It has been said that the greatest threat in the race to avert the global climate crisis is business as usual. At the highest level, business as usual is at the roots of current threats to one of the most internationally important ecosystems in Kenya: the Lamu Archipelago via the proposal to build a second national port for the country and situate it in the very heart of the archipelago.
The Kenyan government seems intent on developing a second national port and has gone to great lengths and distances to secure interest and capital for the project – as far as Qatar and China, which, until recently, had seemed to be the prominent cash cows for the existing proposal. Financial injection for the port hinged for a time on the leasing of 40,000 ha of land to Qatar in return for financing a proportion of the port. The land proposed to be leased lay within the Tana River Delta, an area of international conservation importance, itself, which is already facing a myriad of threats. However, as recently as a month ago, Qatar shelved the lease which might have made the port unviable. China, however, has stepped up its involvement further and agreed to fund the project. The project is by no means a small one - rather a 1.23 trillion shilling or, roughly, 17 billion dollar, venture. Cited estimates for the construction cover 1,000 acres in Lamu District, including plans for an oil refinery and terminal, international airport and railway track to Juba in Southern Sudan. In Lamu alone, 6,000 families are likely to be displaced by the project but this figure barely scratches the surface of the much larger impact the port is likely to have.
Please take action to save the Lamu Archipelago. Send the action letter below or your own to the Prime Minister of Kenya by copying it into your email. Please cc. it to the following leaders:
Dear Prime Minister,
I write to speak out against the reckless plans to build a second national port in Lamu. As you know, mangrove forests are the first line of defense against sea level rise associated with global warming. Their value in carbon storage alone is very significant and mangroves are threatened along the entire East African coastline. To build this port, the mangrove forests in the Manda Bay area from Mkanda Channel to Dodori Creek would require extensive felling. East Africa has consistently lost mangrove cover over the past quarter century and increased rates of degradation would seriously imperil this fragile ecosystem and reduce its capacity to mitigate climate change effects.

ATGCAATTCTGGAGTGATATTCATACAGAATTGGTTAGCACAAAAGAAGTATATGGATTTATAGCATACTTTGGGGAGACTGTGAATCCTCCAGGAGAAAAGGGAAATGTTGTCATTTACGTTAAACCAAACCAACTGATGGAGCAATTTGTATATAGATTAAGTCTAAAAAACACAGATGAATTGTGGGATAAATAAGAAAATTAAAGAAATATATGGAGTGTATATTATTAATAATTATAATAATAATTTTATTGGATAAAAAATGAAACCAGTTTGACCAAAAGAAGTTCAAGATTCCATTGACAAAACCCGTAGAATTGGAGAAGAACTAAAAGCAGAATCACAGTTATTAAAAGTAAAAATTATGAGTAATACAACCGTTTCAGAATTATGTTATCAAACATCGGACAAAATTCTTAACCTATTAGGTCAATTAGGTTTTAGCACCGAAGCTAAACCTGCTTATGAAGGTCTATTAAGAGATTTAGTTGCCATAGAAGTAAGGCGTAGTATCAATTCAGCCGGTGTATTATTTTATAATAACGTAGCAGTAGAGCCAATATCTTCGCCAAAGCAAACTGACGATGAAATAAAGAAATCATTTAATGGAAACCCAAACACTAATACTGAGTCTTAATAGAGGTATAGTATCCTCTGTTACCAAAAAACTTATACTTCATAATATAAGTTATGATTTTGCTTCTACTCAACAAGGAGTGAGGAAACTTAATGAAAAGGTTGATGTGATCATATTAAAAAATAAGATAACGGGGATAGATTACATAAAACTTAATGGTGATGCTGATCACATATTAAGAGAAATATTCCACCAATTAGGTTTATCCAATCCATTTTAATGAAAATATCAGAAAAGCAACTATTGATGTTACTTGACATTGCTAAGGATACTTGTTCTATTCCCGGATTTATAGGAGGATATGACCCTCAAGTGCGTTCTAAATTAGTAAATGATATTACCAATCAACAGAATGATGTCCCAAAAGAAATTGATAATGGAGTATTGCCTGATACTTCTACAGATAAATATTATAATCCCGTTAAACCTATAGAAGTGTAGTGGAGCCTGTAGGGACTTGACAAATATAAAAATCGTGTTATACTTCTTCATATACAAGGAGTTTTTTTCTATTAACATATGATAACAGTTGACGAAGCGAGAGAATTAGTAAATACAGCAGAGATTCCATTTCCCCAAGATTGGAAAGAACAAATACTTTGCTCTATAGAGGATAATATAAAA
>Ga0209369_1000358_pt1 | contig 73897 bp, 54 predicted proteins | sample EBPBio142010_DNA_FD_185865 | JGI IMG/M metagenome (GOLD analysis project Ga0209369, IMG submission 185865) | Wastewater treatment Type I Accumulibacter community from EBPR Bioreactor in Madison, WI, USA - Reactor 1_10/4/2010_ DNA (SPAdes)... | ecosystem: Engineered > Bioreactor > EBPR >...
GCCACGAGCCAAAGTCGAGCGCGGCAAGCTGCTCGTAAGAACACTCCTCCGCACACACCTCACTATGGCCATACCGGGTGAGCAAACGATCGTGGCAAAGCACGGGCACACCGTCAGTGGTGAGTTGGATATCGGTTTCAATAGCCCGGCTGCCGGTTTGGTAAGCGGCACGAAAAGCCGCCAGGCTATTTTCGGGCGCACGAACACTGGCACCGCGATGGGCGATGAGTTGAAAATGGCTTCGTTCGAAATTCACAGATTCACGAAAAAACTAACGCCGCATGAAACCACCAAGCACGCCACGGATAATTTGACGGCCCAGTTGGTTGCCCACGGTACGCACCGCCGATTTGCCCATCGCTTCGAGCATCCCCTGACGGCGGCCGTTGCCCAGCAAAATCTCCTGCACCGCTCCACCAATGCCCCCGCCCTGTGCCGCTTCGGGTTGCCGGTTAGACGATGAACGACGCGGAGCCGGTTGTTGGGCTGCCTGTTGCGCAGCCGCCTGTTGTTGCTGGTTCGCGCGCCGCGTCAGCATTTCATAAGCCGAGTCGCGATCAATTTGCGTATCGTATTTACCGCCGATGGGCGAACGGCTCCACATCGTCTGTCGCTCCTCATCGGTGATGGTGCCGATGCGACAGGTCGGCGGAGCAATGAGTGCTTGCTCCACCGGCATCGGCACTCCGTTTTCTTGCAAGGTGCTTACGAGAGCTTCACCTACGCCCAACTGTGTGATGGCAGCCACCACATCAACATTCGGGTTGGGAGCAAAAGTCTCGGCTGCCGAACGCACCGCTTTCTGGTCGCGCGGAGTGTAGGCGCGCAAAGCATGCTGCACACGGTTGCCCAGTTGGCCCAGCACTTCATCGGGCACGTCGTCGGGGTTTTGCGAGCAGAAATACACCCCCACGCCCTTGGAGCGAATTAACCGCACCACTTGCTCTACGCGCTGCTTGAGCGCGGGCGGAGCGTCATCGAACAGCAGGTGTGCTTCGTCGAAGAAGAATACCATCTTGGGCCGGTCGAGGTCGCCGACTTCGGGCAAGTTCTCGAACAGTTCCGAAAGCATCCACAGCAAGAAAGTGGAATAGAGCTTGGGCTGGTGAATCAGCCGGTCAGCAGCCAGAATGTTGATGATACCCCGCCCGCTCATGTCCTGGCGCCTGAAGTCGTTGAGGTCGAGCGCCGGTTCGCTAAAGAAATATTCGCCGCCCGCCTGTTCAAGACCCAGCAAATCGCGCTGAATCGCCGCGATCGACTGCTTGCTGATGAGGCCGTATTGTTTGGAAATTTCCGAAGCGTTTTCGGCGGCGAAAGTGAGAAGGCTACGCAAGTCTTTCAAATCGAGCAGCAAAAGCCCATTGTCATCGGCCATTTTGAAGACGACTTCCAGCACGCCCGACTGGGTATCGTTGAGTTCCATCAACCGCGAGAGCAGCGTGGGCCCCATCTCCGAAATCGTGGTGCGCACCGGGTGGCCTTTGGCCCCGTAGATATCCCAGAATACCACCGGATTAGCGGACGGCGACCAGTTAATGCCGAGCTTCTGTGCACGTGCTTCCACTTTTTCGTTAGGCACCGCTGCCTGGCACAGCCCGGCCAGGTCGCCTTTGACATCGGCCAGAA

Cited estimates for the construction of the second port cover 1,000 acres in the region of Manda Bay in Lamu District, including plans for an oil refinery and terminal, international airport and railway track to Southern Sudan. The tremendous destruction to the natural environment from such developments can only be guessed at without public record of Environmental Impact Assessment. In 1980, 60,000 hectares off the coast north of Lamu was designated a Biosphere Reserve under UNESCO’s Man and the Biosphere Project in recognition of the international conservation importance of the north-eastern coastal region. The Dodori Creek mouth, proposed to be developed, sits at the edge of this biosphere reserve at coordinates 2°03’ S and 41°00’ E. The environmental impact alone, not to mention the effects on local fishermen and farmers, would negate the intention of designation of this site to preserve the biodiversity, natural resources and ecology of the area through management that incorporates local people. Construction would also impact two national reserves to the north of the proposed port site: Kiunga Marine and Dodori National Reserve.
Local people have never been consulted yet local farmers in the proposed location for this port were visited in January of 2009 by an official delegation and told that some of the 6,000 families likely to be displaced by the project will be compensated for land if the Port Authority decides to proceed with its plans. In 1997, under public pressure, the World Bank halted a plan to relocate 600 families in the center of a critical habitat for a threatened primate species in the Tana Delta because moving people for plants and animals was wrong, but the government can evict 6000 families in Lamu and others in the Tana River for economic reasons?
At a pivotal moment in history when the world faces the threat of climate change, degradation of such an important marine environment in Lamu for purposes associated with extracting, processing, and transporting more fossil fuels and other goods seems to fly in the face of international protocols aimed at reducing carbon emissions. It also suggests that Kenya has no compunction in violating international designations such as the UNESCO Biosphere Reserve boundary established in 1980 which would be negated by such large scale industrial activities along its edge. Please reconsider both the site for the 2nd port and, potentially, the necessity of building a 2nd port at all pending environmental impact assessment.